}
                        }
                    }
                }
            }

            // This basically creates the pegs for the bottom row
            // (where the goal will be set)
            for (int j = 0; j < (columns * 2) - 1; j++) {
                pegGame[rows][j] = new Peg('*', 0.0);
            }

            // Gets the goal peg and sets it in the Matrix
            int goal = in.nextInt();
            pegGame[rows][1 + (goal * 2)].setType('G');

            // Gets the missing pegs and sets them in the Matrix
            int missing = in.nextInt();
            for (int j = 0; j < missing; j++) {
                int missingRow = in.nextInt();
                int missingCol = in.nextInt();

                missingCol *= 2;
                missingCol += (missingRow % 2 == 0 ? 0 : 1);

                pegGame[missingRow][missingCol].setType('M');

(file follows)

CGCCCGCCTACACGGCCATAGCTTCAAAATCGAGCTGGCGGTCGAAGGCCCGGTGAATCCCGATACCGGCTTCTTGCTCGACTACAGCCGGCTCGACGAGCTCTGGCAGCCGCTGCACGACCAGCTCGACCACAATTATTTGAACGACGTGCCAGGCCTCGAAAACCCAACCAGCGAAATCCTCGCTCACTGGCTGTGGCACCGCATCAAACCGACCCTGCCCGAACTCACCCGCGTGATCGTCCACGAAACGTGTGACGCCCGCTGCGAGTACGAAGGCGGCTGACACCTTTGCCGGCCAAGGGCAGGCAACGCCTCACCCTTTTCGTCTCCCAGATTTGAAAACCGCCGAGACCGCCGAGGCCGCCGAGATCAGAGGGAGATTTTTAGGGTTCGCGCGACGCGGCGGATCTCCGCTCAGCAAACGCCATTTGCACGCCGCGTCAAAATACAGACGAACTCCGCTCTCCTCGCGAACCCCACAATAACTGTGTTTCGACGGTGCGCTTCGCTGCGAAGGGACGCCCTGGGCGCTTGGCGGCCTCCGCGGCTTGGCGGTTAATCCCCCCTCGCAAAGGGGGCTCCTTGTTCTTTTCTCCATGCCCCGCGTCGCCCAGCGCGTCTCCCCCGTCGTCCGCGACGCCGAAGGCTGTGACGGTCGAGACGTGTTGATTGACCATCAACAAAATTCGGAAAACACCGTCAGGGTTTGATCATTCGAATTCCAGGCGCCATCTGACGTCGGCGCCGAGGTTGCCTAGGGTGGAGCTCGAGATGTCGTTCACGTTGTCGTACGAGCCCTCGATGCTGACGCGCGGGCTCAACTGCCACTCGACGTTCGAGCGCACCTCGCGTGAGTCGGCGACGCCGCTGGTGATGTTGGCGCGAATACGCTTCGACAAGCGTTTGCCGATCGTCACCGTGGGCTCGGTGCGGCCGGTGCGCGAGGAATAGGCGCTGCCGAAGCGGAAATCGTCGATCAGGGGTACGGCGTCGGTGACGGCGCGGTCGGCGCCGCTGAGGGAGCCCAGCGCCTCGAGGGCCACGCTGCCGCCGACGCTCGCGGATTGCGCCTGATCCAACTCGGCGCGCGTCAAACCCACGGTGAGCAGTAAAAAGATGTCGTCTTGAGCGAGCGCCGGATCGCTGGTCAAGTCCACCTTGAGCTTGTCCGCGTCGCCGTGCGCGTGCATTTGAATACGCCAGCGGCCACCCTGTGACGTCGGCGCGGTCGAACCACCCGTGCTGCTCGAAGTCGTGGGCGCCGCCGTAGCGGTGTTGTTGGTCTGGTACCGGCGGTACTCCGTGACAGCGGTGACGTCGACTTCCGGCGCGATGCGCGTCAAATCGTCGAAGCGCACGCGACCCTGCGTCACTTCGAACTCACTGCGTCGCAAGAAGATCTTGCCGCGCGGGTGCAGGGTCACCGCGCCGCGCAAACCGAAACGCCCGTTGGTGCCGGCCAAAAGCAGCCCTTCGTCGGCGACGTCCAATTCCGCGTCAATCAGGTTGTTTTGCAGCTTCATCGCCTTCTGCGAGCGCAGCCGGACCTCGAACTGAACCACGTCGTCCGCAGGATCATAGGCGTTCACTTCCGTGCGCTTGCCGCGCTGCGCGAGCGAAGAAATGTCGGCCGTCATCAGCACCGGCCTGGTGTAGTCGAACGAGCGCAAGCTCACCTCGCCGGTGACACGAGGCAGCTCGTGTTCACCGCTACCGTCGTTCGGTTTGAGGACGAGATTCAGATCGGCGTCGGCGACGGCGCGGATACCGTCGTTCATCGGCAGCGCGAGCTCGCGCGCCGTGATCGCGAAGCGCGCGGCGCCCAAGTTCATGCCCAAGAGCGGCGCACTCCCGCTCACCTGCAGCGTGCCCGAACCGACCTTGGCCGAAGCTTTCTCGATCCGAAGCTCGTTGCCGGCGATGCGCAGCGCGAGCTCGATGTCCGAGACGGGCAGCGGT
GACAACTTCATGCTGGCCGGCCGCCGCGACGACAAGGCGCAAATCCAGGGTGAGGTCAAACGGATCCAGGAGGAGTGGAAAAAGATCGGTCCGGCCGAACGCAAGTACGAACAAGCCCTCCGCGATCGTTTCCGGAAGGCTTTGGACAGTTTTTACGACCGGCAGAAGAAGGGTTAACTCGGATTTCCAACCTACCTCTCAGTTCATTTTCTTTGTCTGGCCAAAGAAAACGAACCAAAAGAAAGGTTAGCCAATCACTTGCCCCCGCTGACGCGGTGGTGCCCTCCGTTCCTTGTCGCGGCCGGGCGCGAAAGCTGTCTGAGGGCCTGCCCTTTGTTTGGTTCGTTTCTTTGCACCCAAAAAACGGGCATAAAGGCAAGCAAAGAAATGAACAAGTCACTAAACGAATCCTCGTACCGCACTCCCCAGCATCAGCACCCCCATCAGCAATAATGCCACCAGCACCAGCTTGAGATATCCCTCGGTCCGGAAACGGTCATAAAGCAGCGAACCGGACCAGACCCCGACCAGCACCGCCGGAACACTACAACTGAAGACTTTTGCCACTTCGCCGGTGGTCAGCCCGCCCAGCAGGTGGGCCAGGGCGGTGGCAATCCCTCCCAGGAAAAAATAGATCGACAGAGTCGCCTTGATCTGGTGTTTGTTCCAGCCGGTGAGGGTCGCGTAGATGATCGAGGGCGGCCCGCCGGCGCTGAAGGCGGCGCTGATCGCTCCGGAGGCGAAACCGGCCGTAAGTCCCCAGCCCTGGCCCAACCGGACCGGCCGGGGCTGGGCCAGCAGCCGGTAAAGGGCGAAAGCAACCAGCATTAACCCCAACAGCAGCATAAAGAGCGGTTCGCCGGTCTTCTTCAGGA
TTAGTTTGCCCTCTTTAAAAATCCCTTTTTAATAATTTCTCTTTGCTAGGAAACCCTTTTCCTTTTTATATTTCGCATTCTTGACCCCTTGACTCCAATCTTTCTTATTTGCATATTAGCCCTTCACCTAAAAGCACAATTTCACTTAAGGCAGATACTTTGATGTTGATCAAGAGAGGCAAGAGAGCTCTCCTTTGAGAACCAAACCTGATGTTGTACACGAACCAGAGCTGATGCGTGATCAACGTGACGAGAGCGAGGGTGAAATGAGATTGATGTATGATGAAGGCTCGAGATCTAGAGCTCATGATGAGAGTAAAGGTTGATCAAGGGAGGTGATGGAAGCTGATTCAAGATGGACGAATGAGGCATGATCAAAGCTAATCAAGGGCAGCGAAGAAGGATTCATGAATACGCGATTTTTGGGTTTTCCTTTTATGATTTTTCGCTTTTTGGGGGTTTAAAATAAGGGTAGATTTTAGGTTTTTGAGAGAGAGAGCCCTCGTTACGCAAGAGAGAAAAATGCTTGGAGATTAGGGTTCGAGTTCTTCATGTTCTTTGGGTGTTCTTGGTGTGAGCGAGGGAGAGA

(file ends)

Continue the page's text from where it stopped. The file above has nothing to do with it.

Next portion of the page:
}

            // Calculates the initial result which is dropped in the same
            // slot as where we want it to land, this is quite likely to
            // be the highest
            int bestDropPoint = goal;
            double bestResult = determineDropProbability(pegGame, goal);

            // Calculates the results for dropping the ball on all other
            // slots, this is probably unnecessary as the best slot tends to
            // be the goal slot or very close to it
            for (int dropPoint = 0; dropPoint < columns - 1; dropPoint++) {
                 // Prevent recalculation of the initial slot
                 if (dropPoint == bestDropPoint) {
                     continue;
                 }
                 double result = determineDropProbability(pegGame, dropPoint);
                 if (result > bestResult) {
                    bestResult = result;
                    bestDropPoint = dropPoint;
                }
            }

            // Formats and prints the output
            DecimalFormat df = new DecimalFormat("0.000000");
            System.out.println(bestDropPoint + " " + df.format(bestResult));
        }
    }

    /**
     * This method calculates the probability of the ball landing on the slot
     * we want given a drop point for the ball
     * @param board the matrix containing the board description